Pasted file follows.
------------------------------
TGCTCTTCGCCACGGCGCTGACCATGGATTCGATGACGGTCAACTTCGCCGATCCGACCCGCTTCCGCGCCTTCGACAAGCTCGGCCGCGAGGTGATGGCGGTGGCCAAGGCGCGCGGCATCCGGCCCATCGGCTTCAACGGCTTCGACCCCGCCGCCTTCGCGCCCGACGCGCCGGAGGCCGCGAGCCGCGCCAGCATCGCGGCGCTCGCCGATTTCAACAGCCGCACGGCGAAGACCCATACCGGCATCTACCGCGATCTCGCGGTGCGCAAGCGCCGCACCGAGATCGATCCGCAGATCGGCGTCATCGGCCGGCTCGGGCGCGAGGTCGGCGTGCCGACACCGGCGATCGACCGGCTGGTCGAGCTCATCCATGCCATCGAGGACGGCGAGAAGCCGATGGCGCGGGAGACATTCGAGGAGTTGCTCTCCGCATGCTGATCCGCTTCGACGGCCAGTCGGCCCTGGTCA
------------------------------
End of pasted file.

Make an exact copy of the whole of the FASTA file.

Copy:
TGCTCTTCGCCACGGCGCTGACCATGGATTCGATGACGGTCAACTTCGCCGATCCGACCCGCTTCCGCGCCTTCGACAAGCTCGGCCGCGAGGTGATGGCGGTGGCCAAGGCGCGCGGCATCCGGCCCATCGGCTTCAACGGCTTCGACCCCGCCGCCTTCGCGCCCGACGCGCCGGAGGCCGCGAGCCGCGCCAGCATCGCGGCGCTCGCCGATTTCAACAGCCGCACGGCGAAGACCCATACCGGCATCTACCGCGATCTCGCGGTGCGCAAGCGCCGCACCGAGATCGATCCGCAGATCGGCGTCATCGGCCGGCTCGGGCGCGAGGTCGGCGTGCCGACACCGGCGATCGACCGGCTGGTCGAGCTCATCCATGCCATCGAGGACGGCGAGAAGCCGATGGCGCGGGAGACATTCGAGGAGTTGCTCTCCGCATGCTGATCCGCTTCGACGGCCAGTCGGCCCTGGTCA